As of January 1, 2012, California’s Civil Code section 1714.43 (California Transparency in Supply Chains Act of 2010) requires manufacturers and retailers to provide website information concerning their efforts to address the issues of forced labor, slavery, and human trafficking within the supply chain. The purpose is to allow consumers to make more informed decisions about the products they buy and the companies they support. To this end, the California law directs Vintage Brand to inform the public how it has addressed the issues in italics, below.Background: Vintage Brand’s Approach to Social Compliance and Labor Standards
Vintage Brand believes that providing our customers and partners with a high quality product, innovative customization, and a pleasant shopping experience is only meaningful when produced with ethical labor practices and codes of conduct for international labor and human rights standards. Our suppliers and vendors are required to follow best practices in terms of child labor, harassment policies, freedom of association, health and safety standards, working hours, and compensation for overtime as well as all applicable laws, regulations, and treaties. Vintage Brand contracts all product fulfillment to a facility in the United States, located in Louisville, KY. We have implemented a robust set of standards for our company-owned facilities and suppliers for over 15 years. Vintage Brand realizes that forced labor and human trafficking can occur in many forms – such as child labor, workplace harassment, workplace abuse, and workplace discrimination. Therefore, our processes (described above and below) were created in an effort to eradicate such unethical practices.
We are also a Category C member of the Fair Labor Association (FLA), an internationally recognized non-governmental organization (NGO) whose goal is to advance labor rights globally and help industry appropriately address a range of complex issues – including the eradication of forced and slave labor across the supply chain. Our work with the FLA, and other global NGOs and organizations, has proven valuable in our efforts to ensure that our suppliers are compliant with both our own standards and relevant international norms.CA Transparency in Supply Chains Act: Statements
(1) Verification of product supply chains to evaluate and address risks of human trafficking and slavery.
Vintage Brand does not source any products on its own, but purchases all its products from U.S. companies, both manufacturers and distributors, who maintain the highest ethical standards for their supply chains, which include both U.S. and international manufacturers. Vintage Brand seeks to source products from U.S. Companies who regularly perform geographic evaluations of their supply chains to evaluate the risk of noncompliance in slavery, human trafficking and other human rights and labor issues. Vintage Brand’s analysis of these issues is not conducted by a third party.
(2) Audits of suppliers to evaluate supplier compliance with company standards for trafficking and slavery in supply chains.
Vintage Brand seeks to source products from U.S. companies who work aggressively to audit suppliers to exclude labor and human rights abuses from its supply chain. The intensity and frequency of these audits vary based on these companies’ geographical risk evaluations and also on the historical performance of a given factory in prior audits. Vintage Brand also seeks to source its products from U.S. companies whose international facilities and finished goods contractors are certified by the Worldwide Responsible Accredited Production program (WRAP). The WRAP process is rigorous, and is described more fully at www.wrapcompliance.org.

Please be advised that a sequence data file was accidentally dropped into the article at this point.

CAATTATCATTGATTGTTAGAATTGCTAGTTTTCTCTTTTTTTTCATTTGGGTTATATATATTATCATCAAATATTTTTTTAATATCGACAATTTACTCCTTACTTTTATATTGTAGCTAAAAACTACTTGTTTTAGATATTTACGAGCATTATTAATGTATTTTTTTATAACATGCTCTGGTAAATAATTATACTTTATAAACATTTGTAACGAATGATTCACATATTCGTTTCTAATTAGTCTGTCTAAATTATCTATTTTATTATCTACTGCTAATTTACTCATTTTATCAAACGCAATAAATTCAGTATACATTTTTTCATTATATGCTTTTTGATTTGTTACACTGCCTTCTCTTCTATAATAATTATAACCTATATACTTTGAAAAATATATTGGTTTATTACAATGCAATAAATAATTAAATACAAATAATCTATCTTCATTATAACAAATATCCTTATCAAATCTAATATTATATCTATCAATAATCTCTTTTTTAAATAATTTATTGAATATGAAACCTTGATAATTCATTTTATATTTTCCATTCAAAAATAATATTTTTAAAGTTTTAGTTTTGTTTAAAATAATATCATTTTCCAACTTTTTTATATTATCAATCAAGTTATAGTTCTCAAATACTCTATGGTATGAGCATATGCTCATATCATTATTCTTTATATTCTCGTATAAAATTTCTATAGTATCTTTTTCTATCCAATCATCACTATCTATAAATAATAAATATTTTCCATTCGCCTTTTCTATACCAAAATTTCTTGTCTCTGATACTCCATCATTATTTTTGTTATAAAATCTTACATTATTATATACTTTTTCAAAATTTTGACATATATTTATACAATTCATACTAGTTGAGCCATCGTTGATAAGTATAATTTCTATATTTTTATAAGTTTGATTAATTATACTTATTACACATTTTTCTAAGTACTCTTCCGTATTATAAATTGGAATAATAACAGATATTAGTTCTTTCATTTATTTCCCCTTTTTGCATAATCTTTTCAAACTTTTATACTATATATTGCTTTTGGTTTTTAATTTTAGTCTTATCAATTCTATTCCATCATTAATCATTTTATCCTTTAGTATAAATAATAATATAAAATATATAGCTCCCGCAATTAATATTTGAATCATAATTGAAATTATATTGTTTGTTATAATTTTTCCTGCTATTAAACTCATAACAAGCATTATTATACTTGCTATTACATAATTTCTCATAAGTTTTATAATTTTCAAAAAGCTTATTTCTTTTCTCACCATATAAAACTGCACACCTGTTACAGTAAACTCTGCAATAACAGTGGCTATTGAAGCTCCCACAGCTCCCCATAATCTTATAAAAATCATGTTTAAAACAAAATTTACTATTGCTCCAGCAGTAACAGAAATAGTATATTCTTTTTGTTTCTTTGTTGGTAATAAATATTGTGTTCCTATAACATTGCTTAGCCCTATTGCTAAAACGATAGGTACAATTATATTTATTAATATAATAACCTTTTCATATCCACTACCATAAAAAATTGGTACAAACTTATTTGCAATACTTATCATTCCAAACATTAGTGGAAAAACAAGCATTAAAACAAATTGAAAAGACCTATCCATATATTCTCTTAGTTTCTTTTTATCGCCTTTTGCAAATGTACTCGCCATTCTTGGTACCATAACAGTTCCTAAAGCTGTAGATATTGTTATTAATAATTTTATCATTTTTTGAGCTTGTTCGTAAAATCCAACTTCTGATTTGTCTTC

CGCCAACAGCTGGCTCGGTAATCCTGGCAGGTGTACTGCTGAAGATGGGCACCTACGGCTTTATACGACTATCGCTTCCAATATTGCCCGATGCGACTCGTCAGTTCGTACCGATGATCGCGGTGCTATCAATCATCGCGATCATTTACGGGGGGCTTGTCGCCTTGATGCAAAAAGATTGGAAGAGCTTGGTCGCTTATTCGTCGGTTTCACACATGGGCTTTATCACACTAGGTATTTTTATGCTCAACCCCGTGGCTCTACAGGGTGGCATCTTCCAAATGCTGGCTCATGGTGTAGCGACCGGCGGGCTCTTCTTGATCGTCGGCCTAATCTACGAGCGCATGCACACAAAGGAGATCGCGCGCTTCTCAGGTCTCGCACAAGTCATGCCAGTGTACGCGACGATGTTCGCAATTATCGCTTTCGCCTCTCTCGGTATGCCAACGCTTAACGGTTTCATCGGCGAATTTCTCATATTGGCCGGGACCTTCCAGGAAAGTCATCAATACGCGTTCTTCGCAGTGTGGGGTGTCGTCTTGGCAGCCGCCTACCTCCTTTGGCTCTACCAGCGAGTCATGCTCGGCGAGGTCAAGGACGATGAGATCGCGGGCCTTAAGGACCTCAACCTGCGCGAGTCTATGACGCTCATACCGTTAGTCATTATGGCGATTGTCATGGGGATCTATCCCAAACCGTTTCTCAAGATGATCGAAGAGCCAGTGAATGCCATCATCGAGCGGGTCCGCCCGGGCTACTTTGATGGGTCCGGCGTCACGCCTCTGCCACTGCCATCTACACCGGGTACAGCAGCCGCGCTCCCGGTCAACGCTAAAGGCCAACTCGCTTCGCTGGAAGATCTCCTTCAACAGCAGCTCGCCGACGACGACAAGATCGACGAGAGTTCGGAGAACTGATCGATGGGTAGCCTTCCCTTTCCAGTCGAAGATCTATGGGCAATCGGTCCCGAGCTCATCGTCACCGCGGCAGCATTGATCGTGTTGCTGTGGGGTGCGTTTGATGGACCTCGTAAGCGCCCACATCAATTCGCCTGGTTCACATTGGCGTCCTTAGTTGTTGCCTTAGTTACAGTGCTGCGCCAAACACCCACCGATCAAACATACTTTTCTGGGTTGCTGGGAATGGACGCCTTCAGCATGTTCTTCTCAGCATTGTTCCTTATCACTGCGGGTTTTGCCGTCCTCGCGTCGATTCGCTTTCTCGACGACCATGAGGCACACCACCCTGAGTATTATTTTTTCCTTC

(3) Certification by direct suppliers that materials incorporated into the product comply with the laws regarding slavery and human trafficking of the country or countries in which they are doing business.
Vintage Brand’s finished-goods suppliers are required to sign a comprehensive agreement which, among other things, requires them to comply with all applicable laws, including those regarding slavery and human trafficking. Our suppliers of component materials and parts are also required via our purchase order process to comply with Vintage Brand’s policies and all applicable laws, including those regarding slavery and human trafficking.
(4) Internal accountability standards and procedures for employees or contractors failing to meet company standards regarding slavery and trafficking.
Vintage Brand maintains internal accountability standards and procedures applicable to suppliers who may fail to meet our companies’ standards. We are a current member in good-standing with the Fair Labor Association (“FLA.”) As such, we have an FLA committee within our organization that meets regularly to discuss FLA policies and compliance. We strive to source our products only from U.S. companies that have rigorous compliance audits of foreign manufacturers, a formal corrective action plan to correct problems found, and a zero-tolerance on issues such as forced/prison labor, slavery, human trafficking, child labor, physical/sexual abuse, and bribery of an auditor.
(5) Training of company employees and management who have direct responsibility for supply chain management on issues of human trafficking and slavery, particularly with respect to mitigating risks within the supply chains of products.
We regularly conduct training on our standards, and we strive to purchase products from U.S. companies who believe a thorough training of the requirements of these standards is critical to mitigating risks associated with issues of forced labor, slavery, human trafficking and child labor.